Most of the scenes take the spectator back in time to offer brief glimpses of major historical events. In the washrooms, there is a man who is building the Titanic and who explains the process of sealing the wooden decks. In a disused corridor the ghost of a mother and child, drowned on the Titanic, whisper and rustle and lead the spectator to another haunted scene. The women in the laundry-room shout and jostle the spectator, demanding he or she write a letter to Dora Montefiore offering to bring the starving children of the Dublin strikers to Belfast, evoking a whole historical episode in a few brief moments.

Photo: Ciaran BagnallThe design of the work is unobtrusive, using natural lighting and sound where possible and blending the everyday lighting and soundscape of the public building with the theatrical design of the scenes from the past. Ciaran Bagnall and Carl Kennedy work effectively to create the other-worldly effects of the ghostly Titanic’s corridor, or the ghosts of those killed in the Blitz as they seek each other desperately through the projections and sounds of the evoked watery space. In contrast, the laundry room is warmly lit and, despite its evident hardship, is a welcoming space; while the cold evening light coming through the skylights of the bathing rooms draws the spectators’ attention to the austerity of the workers’ lives.

The Baths is a warm and often funny piece of work that draws in a proportion of its audience from the local community and from the pool’s present-day customers, and their familiarity with the space helps to create a playful atmosphere. At the end of the performance the spectators are offered coffee and can compare their letters to Lady Montefiore and talk about their experience as they moved through the performance, which allows us to compare notes on our different responses and interpretations; the pleasure of local audience members comes through clearly in these conversations. This project by Prime Cut offers a moving and evocative way to celebrate a community and a history.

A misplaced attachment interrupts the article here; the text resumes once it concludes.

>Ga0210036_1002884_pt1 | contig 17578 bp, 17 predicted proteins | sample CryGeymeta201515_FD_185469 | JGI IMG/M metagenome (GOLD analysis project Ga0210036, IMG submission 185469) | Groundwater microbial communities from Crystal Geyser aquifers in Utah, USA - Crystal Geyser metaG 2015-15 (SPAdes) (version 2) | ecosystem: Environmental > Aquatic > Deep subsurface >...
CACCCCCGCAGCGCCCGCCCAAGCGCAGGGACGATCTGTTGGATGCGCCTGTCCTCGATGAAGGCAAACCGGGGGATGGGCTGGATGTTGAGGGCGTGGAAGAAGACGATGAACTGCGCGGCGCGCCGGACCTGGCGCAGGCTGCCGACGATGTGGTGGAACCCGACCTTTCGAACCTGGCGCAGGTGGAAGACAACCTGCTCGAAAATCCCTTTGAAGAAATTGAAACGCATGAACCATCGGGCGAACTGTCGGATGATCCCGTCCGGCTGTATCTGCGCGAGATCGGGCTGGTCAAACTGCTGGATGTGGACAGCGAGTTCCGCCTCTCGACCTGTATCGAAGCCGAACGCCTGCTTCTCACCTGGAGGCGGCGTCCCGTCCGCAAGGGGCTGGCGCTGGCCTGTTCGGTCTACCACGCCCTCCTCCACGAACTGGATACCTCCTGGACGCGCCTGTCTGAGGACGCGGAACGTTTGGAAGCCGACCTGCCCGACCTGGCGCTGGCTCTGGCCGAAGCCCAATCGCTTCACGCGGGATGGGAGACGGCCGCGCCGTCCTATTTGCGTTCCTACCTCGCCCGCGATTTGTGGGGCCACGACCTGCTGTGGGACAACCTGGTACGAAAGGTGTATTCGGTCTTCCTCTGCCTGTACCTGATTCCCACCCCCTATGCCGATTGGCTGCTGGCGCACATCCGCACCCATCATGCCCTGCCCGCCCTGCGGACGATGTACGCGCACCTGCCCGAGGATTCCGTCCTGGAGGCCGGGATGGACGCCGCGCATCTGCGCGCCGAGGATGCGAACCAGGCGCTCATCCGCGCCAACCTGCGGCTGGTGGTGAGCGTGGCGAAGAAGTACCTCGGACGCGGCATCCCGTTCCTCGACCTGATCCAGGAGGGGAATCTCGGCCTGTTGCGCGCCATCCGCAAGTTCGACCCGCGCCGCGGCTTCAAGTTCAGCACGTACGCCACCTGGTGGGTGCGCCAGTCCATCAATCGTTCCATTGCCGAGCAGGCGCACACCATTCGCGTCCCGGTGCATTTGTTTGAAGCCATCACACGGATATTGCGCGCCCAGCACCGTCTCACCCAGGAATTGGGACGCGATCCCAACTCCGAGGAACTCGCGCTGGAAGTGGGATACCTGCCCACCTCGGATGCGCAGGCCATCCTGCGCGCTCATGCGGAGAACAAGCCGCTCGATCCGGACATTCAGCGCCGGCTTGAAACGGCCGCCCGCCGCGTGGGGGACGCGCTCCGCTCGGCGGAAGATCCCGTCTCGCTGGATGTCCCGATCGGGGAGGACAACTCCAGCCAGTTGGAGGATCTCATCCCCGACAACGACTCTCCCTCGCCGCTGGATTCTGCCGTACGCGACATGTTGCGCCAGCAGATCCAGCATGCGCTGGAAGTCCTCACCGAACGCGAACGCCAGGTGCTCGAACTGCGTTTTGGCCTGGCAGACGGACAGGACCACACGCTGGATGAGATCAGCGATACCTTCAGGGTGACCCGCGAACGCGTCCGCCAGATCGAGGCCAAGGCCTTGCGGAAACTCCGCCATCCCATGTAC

Lisa Fitzpatrick teaches drama at the University of Ulster.

  • Review
  • Theatre

The Baths by Prime Cut Productions

7 - 12 May, 2012

Produced by Prime Cut Productions
In Templemore Baths, Belfast

Directed by Louise Lowe

Set and Lighting Design: Ciaran Bagnall

Music and Sound Design: Carl Kennedy

With: Gerard Armstrong, Maciek Bator, Ellison Caveda, Elizabeth Donaldson, Nicole Graves, Adele Gribbon, Moya Hinds, Louise Kane, Maureen Kerrigan, Szymon Kizuk, Monika Kotwica-Bartkow, Nicola Livinston, Paul Livingston, Aleksandra Lojek-Magdziarz, Ruth Martin, Gary McClean, Michelle McMillan, Kim Moylan, Emma Patton, Bobby Porter, Michelle Porter, Ethan Powell, Stephen Powell, Mariusz Smiejek, Iwona Wardach, Agnieszka Zajac.

Presented by Prime Cut Productions in collaboration with Dee Street Community Centre, Knocknagoney Community Centre and the Polish Association of Northern Ireland.